At Alex Murdaugh trial, legal teams clash over how financial crimes relate to murder case
It was a video meant to evoke to jurors a loving moment in the Murdaugh family: During Memorial Day weekend in 2021, youngest son Paul presenting a white sheet cake to his father, Alex, while his mother, Margaret, looks on and party guests serenade him with "Happy Birthday."
"Thank y'all so much," Alex Murdaugh said in the short clip, shown by his defense team Wednesday during his double murder trial in Colleton County, South Carolina.
Murdaugh, 54, is accused of fatally shooting wife Margaret, 52, and Paul, 22, just days after that celebration, in an act that state prosecutors contend was done to cover up his slew of alleged financial misdeeds and garner sympathy ahead of being publicly exposed.
"When the hounds are at the door, when Hannibal's at the gates for Alex Murdaugh, violence happens," chief prosecutor Creighton Waters said in court.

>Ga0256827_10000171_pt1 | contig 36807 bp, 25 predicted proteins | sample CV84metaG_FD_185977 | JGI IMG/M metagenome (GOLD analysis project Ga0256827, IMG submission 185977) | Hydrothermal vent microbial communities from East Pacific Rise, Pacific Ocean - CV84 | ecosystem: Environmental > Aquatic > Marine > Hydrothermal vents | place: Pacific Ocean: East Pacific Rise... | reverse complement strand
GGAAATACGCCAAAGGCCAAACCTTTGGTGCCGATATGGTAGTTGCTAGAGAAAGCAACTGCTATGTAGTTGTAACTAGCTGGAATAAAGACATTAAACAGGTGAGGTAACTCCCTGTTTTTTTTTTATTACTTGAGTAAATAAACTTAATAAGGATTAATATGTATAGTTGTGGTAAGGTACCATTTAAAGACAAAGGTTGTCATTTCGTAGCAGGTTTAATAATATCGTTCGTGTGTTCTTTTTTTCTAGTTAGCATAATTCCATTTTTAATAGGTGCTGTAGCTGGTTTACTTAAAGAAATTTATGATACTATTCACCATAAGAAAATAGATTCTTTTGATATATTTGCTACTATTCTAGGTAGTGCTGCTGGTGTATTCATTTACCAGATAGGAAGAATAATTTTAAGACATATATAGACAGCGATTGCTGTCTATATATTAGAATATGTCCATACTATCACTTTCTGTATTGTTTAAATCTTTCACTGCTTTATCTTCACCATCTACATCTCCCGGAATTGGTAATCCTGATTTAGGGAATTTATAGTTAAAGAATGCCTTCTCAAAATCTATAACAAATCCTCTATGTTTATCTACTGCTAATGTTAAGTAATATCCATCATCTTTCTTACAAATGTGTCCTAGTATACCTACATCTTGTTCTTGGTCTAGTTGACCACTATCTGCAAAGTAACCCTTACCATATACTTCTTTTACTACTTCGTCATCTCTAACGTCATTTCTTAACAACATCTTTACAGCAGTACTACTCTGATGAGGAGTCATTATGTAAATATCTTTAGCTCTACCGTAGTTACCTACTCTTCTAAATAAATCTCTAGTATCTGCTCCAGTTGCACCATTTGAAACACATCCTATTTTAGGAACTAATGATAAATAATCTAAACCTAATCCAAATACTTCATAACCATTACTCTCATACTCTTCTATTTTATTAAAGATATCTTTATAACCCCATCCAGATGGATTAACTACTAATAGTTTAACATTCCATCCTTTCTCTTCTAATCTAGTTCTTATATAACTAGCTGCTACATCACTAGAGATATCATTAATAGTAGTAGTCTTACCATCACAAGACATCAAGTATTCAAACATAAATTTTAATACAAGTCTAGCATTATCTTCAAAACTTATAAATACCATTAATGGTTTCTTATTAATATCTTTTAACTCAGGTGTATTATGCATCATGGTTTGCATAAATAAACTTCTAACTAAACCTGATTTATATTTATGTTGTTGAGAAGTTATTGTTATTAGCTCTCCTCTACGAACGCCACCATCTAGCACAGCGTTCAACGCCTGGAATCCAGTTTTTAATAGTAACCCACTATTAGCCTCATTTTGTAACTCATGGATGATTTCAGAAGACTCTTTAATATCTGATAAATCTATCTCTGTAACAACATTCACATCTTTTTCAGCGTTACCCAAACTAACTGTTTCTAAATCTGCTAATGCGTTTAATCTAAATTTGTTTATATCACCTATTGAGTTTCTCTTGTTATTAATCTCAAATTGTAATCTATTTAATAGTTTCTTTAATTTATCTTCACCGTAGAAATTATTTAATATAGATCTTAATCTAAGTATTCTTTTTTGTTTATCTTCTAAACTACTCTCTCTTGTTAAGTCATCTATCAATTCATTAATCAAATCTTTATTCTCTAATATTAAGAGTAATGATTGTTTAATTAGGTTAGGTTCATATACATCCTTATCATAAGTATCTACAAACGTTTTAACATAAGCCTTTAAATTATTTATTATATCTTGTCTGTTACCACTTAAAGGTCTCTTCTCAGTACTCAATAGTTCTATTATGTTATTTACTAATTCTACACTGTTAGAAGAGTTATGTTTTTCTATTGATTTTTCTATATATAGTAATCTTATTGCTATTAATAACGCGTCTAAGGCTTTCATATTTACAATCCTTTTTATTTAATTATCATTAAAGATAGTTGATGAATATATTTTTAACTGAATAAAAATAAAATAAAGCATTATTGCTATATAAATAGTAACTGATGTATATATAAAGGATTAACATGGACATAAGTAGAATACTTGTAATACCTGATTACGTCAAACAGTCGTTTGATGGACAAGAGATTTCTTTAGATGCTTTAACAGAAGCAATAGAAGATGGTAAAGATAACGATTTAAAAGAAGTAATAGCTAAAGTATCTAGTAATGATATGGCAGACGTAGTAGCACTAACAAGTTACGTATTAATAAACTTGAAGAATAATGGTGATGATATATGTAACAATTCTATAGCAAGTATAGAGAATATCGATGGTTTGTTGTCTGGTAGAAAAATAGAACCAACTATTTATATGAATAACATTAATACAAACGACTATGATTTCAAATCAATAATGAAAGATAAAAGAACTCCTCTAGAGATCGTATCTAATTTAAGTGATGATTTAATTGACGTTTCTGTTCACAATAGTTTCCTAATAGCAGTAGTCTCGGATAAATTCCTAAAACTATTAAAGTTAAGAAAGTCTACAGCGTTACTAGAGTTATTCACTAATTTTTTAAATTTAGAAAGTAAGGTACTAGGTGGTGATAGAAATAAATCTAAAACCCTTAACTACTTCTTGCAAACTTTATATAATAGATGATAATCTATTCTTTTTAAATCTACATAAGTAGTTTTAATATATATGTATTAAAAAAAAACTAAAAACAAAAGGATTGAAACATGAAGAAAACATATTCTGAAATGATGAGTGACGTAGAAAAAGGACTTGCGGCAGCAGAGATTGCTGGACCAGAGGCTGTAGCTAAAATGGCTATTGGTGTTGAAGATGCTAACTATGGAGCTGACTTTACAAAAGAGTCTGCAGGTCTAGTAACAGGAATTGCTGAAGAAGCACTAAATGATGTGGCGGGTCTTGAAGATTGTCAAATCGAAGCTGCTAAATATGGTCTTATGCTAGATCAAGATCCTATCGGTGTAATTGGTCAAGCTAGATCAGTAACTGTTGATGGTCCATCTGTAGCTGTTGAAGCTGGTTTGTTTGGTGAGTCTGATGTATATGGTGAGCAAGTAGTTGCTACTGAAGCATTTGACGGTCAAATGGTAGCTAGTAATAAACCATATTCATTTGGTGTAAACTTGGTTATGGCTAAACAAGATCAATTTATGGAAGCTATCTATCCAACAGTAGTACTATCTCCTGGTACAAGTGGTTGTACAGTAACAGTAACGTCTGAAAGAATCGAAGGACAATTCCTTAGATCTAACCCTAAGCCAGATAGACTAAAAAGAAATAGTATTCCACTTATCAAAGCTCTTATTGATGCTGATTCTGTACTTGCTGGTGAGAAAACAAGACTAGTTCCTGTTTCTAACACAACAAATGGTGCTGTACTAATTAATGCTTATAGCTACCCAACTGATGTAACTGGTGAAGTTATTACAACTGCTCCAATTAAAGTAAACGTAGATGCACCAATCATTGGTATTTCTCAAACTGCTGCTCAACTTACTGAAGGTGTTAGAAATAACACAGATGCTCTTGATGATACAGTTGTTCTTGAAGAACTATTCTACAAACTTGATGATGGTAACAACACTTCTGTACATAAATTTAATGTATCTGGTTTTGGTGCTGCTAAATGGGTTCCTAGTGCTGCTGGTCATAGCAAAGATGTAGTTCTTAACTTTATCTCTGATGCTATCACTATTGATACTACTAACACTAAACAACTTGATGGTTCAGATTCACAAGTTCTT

But the defense's effort to cast Murdaugh, a once-powerful lawyer and part-time prosecutor in South Carolina’s Lowcountry, as a beloved patriarch incapable of slaying his wife and son also allowed for his character to be called into question. During the defense's cross-examination of a friend of Paul's, named Will Loving, he was shown the birthday video and asked if there was any reason he could think of that Murdaugh would kill his wife and son.
"That, in effect, turned the cross-examination of that witness from dealing with the specific issues in the case to having that witness testify as a character witness for Mr. Murdaugh," Circuit Court Judge Clifton Newman later told the prosecution and defense, adding that it "opened the door" for the state to bring up Murdaugh's financial troubles because "evidence of other crimes or bad acts is necessary if it is an essential part of the crimes on trial."